Mr. Chairman, I appreciate the opportunity today to testify on my bill, H.R. 4532, the Shash Jaa National Monument and Indian Creek National Monument Act.

I would like to thank the entire Utah delegation for supporting this legislation, especially Chairman Rob Bishop and the Natural Resources Committee staff, for their continued work on this issue.

I would also like to thank Chairman McClintock and Ranking Member Hanabusa for holding this hearing.

While it is difficult to overstate how politicized the creation and management of our national monuments has become, I believe all sides of this debate share many common goals where we can still work together to protect these areas for generations to come.

For me, the right way to designate large national monuments includes three main parts:

First, we need input from Tribal members, governments and other affected local communities in Utah.

Second, we need a management plan that maintains multiple use of federal lands and protects our most precious national treasures.

And third, it is vital that we utilize the legislative process, including the Constitutionally mandated system of checks and balances, when making decisions that affect such large areas of land.

My bill does all three.

Over the past several weeks, many Utahns have contacted my office to share their views about theses national monuments and about my proposed legislation, and I hope they continue to do so.

Additionally, we are fortunate today to have several of Utah’s elected officials, including our Governor, here to give their perspective on how these lands should be managed.

Congress is the piece of our government most directly connected to the American people. It requires broad consensus to put a new idea into law and it is why we as members of Congress must act on this issue. The bill we are discussing today will protect lands in southeastern Utah, in my district, the right way.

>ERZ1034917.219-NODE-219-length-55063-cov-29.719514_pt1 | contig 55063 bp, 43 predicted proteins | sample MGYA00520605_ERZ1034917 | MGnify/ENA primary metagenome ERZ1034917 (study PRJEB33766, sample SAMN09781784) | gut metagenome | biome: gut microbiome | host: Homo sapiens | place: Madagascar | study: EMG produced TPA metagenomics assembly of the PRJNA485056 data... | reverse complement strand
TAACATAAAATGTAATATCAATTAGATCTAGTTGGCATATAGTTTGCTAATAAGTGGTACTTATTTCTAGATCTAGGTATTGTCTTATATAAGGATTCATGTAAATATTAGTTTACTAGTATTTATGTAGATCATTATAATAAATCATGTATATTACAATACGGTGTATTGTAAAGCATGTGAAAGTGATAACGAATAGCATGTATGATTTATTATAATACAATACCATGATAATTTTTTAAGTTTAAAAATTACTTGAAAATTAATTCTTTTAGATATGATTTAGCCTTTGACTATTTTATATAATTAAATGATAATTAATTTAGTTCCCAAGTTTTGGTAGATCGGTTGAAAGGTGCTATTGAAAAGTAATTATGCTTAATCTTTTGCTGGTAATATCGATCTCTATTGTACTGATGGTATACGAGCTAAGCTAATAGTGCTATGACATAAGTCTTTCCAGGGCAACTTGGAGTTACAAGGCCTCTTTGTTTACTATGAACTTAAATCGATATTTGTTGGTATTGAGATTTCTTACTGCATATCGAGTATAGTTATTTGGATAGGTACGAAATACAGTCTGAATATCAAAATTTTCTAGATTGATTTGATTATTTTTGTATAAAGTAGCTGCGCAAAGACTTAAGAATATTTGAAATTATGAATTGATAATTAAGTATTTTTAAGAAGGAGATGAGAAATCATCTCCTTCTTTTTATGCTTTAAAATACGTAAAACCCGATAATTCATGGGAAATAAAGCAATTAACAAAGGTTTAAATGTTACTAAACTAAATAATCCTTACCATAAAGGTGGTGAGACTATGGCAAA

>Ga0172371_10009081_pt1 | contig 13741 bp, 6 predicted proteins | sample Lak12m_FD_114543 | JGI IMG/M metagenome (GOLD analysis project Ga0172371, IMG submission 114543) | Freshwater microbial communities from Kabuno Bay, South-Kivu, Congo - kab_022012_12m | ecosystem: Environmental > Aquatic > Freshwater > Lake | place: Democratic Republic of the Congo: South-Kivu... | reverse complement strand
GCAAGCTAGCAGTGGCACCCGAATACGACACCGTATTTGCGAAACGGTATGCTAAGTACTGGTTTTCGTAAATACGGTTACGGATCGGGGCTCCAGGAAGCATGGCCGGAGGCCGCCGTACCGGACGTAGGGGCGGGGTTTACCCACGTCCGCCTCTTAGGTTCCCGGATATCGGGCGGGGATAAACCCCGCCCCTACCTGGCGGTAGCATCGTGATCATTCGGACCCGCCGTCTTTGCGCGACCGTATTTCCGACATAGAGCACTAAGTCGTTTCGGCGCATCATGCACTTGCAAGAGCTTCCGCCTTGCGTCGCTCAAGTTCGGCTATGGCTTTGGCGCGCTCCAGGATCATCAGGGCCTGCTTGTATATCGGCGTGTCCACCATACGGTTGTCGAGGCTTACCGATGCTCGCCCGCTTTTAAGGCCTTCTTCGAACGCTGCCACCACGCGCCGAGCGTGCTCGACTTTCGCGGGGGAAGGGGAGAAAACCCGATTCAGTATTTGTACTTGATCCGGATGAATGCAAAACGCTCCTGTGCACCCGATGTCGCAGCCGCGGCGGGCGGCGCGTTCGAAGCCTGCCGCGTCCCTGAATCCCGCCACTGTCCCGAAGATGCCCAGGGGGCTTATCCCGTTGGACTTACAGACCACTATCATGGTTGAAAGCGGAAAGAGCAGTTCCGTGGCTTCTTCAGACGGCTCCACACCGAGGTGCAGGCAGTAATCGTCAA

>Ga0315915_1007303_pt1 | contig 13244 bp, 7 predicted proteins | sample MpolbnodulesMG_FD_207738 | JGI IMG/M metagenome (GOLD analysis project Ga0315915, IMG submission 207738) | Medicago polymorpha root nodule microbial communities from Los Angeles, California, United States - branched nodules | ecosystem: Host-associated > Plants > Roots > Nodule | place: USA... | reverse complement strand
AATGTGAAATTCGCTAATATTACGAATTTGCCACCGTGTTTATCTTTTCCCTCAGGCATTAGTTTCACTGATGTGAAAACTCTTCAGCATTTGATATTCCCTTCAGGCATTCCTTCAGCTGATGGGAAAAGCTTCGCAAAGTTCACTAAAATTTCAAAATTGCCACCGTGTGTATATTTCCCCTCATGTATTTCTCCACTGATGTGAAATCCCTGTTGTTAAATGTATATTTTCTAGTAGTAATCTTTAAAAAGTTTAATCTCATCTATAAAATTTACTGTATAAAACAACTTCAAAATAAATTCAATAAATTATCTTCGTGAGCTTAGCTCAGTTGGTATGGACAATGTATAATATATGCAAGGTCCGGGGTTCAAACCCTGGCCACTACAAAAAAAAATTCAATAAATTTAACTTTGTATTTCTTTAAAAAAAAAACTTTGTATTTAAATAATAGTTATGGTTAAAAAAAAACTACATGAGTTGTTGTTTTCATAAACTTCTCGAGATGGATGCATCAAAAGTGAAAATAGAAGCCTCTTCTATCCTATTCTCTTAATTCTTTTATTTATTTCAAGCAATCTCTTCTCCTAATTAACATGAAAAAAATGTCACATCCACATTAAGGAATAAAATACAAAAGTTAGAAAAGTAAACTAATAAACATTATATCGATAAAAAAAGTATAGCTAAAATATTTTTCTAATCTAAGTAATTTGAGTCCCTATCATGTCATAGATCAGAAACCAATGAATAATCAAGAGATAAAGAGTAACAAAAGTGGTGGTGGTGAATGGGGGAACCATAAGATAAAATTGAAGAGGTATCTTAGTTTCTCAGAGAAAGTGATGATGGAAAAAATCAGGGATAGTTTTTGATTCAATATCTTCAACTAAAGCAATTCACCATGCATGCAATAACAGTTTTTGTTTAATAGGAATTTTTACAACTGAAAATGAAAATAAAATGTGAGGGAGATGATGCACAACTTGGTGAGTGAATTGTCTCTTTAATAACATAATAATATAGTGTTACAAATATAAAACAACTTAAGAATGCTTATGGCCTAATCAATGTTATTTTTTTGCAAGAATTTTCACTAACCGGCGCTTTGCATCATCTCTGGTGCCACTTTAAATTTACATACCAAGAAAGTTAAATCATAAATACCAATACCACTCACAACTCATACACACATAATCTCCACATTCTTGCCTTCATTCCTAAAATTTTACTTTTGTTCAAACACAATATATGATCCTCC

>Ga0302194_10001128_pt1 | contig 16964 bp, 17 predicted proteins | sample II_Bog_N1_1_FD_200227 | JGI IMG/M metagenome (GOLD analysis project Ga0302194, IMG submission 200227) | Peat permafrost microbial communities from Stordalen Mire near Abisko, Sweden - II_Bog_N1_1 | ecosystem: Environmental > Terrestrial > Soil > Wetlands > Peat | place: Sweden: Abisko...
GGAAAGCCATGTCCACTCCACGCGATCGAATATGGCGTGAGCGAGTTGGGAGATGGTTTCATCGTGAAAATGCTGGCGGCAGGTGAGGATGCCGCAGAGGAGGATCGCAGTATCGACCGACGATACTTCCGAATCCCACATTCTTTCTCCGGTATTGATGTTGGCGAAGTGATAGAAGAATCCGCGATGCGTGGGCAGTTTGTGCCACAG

This bill will put in law the Shash Jaa National Monument and Indian Creek National Monument, which will be the first ever tribally managed national monuments.

The days of top-down management from Washington, D.C. are over.

This bill empowers Utah’s local Tribes and community leaders to properly manage these areas.

This bill creates real protection for important areas, above and beyond what any President can achieve by creating a National Monument using the Antiquities Act.

This bill provides at least 10 law enforcement personnel at each monument to protect important areas, and creates Archaeological Resources Protection Units to ensure the safety of important resources.

This bill also has a mineral withdrawal for the original 1.35-million-acre designation under President Obama. This bill is about protecting areas, not opening mining, or oil and gas, development.

Perhaps most important, this bill creates long-term certainty for my constituents. By using the legislative process this area will be protected for generations to come in law, not subject to change by the stroke of a pen.

I look forward to coming together, finding common ground, and working towards the shared goal of protecting the national treasures we are blessed with in the great State of Utah.